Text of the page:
3) Low shrinkage
4) Adequate strength after hardening
5) No detrimental compounds
6) Durable.

1. Nonprestressing Reinforcement
2. Prestressing Reinforcement
Nonprestressing Reinforcement

The most important properties of reinforcing

steel are:
Youngs modulus, Es
Yield Strength, fy
Ultimate Strength
Steel grade designation
Size or diameter of the bar
Nonprestressing Reinforcement

Projections called deformations are rolled to

increase bond between concrete and steel
Nonprestressing Reinforcement
Prestressing Reinforcement
The development of prestressed concrete was
influenced by the invention of high strength
steel. It is an alloy of iron, carbon, manganese
and optional materials. In addition to
prestressing steel, conventional non-prestressed
reinforcement is used for flexural capacity
(optional), shear capacity, temperature and
shrinkage requirements.
Prestressing Reinforcement
Because of high creep and shrinkage
losses in concrete, effective prestressing
can be achieved by using very high-
strength steels in the range of 270,000 psi
or more (1,862 Mpa or higher). Such
high-stressed steels are able to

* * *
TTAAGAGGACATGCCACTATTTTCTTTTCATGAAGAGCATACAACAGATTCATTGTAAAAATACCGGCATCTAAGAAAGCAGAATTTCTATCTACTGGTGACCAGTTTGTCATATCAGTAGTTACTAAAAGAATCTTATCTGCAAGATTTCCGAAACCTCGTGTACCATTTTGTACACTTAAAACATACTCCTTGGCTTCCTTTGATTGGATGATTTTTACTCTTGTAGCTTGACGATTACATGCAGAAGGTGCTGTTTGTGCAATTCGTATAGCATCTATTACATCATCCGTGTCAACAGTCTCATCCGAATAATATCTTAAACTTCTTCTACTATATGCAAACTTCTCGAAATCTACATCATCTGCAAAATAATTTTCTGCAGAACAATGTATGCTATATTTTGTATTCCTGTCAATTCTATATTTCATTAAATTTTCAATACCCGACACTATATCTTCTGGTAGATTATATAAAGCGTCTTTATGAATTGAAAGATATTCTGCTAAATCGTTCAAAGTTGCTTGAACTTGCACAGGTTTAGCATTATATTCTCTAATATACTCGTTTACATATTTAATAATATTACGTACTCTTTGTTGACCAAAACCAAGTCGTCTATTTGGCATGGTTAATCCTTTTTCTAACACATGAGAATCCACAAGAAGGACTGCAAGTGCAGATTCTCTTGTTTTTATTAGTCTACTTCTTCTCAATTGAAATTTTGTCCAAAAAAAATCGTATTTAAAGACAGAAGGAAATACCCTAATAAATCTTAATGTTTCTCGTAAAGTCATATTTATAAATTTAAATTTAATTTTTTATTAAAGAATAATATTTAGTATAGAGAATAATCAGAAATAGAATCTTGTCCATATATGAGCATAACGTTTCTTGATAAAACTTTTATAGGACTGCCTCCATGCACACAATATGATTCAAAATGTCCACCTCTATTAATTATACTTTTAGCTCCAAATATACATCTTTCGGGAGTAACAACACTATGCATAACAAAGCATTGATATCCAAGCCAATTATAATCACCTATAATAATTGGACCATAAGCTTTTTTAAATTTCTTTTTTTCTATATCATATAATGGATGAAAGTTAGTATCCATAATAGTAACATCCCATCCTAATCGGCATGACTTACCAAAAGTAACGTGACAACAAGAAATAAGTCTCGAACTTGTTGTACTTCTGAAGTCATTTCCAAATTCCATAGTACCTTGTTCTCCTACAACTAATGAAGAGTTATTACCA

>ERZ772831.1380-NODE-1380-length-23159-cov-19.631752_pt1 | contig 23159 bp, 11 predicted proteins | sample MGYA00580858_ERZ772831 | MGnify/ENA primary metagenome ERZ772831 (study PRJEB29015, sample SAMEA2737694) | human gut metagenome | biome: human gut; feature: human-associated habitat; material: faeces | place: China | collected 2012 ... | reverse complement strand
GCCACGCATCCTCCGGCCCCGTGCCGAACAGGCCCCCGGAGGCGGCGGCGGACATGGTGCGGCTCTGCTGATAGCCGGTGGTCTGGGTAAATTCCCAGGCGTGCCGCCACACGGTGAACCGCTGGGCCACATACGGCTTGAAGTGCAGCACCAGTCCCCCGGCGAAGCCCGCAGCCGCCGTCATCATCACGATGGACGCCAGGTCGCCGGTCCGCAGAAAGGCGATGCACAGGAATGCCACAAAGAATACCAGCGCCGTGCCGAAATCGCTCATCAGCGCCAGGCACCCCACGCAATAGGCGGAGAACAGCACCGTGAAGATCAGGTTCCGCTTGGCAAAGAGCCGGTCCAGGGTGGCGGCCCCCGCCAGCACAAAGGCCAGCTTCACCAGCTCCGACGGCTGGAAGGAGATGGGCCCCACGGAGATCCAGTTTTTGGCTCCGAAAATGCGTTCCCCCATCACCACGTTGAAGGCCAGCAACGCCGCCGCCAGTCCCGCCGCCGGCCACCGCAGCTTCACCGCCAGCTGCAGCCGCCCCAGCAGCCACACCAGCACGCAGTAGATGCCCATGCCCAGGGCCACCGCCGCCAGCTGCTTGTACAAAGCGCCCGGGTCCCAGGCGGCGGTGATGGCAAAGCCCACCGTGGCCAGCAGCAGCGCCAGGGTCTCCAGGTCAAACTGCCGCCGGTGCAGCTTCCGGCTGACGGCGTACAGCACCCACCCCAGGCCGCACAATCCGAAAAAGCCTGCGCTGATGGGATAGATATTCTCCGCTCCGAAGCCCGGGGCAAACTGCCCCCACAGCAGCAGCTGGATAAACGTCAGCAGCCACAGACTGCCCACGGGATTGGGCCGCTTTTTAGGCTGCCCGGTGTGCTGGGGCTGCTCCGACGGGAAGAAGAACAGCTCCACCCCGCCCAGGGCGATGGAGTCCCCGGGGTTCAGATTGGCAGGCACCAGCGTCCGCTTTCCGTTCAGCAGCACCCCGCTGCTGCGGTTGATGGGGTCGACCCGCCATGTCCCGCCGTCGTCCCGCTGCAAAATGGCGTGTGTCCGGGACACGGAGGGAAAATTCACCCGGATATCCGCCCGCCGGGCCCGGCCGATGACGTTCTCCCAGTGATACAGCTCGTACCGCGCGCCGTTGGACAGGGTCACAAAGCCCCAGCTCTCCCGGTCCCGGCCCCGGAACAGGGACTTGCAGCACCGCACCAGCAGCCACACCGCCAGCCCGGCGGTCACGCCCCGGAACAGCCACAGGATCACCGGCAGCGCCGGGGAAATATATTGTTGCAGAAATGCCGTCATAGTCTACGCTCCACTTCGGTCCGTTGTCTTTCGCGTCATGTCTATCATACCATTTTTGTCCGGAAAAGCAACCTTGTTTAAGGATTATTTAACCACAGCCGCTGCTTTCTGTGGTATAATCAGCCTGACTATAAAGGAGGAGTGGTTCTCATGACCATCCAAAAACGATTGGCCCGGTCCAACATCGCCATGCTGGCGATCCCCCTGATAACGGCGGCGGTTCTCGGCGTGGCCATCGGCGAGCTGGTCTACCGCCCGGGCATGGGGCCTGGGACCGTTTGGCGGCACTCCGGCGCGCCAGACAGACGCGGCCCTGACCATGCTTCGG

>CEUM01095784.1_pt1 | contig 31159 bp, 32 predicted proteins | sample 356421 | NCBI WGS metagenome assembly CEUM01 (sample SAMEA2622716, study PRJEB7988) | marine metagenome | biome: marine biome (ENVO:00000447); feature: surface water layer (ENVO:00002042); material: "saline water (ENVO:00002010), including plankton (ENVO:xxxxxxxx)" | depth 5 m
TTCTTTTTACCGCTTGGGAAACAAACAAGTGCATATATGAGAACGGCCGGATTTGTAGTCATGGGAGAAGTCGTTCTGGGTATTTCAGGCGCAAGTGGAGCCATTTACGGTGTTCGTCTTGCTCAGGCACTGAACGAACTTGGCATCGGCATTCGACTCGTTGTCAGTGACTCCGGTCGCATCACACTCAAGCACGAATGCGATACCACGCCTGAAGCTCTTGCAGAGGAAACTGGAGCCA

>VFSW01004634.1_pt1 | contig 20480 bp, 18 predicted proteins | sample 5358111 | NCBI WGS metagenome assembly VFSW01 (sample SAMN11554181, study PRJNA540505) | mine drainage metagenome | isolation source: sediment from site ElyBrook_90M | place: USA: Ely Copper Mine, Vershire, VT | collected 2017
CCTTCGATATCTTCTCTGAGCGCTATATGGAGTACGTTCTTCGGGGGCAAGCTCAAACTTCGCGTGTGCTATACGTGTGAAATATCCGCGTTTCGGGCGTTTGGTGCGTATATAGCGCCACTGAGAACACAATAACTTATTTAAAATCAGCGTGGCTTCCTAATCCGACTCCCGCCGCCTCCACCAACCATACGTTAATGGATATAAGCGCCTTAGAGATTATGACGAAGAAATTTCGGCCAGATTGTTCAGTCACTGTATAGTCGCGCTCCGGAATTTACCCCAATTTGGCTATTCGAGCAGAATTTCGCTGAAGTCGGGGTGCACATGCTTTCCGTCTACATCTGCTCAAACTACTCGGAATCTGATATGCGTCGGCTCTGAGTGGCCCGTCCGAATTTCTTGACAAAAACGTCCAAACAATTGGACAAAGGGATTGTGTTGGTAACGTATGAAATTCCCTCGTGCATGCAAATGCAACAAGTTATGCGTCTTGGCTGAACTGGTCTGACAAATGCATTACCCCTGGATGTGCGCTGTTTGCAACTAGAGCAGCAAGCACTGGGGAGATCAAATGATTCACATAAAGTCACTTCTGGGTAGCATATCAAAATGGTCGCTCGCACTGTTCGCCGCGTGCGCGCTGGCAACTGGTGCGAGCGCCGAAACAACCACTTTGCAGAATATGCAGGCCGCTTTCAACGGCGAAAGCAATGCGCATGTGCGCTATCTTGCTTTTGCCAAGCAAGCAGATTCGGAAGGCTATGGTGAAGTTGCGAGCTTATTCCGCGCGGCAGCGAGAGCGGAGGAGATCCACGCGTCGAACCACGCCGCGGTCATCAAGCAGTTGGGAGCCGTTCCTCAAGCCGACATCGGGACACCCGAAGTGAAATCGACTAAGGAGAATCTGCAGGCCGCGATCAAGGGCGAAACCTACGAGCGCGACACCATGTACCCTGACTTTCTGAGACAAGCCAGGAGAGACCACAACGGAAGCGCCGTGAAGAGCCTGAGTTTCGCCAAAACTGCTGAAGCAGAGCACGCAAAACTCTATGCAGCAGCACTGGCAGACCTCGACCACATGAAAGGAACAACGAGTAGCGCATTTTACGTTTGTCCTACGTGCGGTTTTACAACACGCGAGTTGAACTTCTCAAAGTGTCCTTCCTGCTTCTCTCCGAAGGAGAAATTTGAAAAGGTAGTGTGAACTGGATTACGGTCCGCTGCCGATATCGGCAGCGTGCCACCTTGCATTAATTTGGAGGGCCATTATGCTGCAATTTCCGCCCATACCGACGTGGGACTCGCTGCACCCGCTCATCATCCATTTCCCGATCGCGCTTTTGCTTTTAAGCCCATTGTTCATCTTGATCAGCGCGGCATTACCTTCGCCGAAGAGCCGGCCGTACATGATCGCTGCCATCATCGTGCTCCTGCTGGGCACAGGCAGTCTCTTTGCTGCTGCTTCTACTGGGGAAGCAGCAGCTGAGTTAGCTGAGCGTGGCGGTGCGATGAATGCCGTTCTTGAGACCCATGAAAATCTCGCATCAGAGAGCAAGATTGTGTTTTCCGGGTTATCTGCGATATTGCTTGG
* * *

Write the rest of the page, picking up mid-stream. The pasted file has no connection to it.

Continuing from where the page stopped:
counterbalance these loses in the
surrounding concrete
Prestressing Reinforcement

Prestressing reinforcement can be in

the form of, wires, strands, tendons,
bars and cables.
A prestressing wire is a single unit made of
steel. The nominal diameters of the wires are
2.5, 3.0, 4.0, 5.0, 7.0 and 8.0 mm. The
different types of wires are as follows.
1) Plain wire: No indentations on the surface.
2) Indented wire: There are circular or elliptical
indentations on the surface.
A few wires are spun together in a helical form to
form a prestressing strand. The different types of
strands are as follows.
1) Two-wire strand: Two wires are spun together to
form the strand.
2) Three-wire strand: Three wires are spun together
to form the strand.
3) Seven-wire strand: In this type of strand, six
wires are spun around a central wire. The central
wire is larger than the other wires.
A group of strands or wires are placed together
to form a prestressing tendon. The tendons are
used in post-tensioned members.

A group of tendons form a prestressing cable.
The cables are used in bridges
A tendon can be made up of a single steel bar.
The diameter of a bar is much larger than that of
a wire. Bars are available in the following sizes:
10, 12, 16, 20, 22, 25, 28 and 32 mm.
Reading Assignment

What are the properties of the following

prestressing reinforcement?
Stress-relieved wires/strands
Low relaxation wires/strands
High-strength steel bars
What is steel relaxation?
What are the different loss of prestress? Describe
each briefly.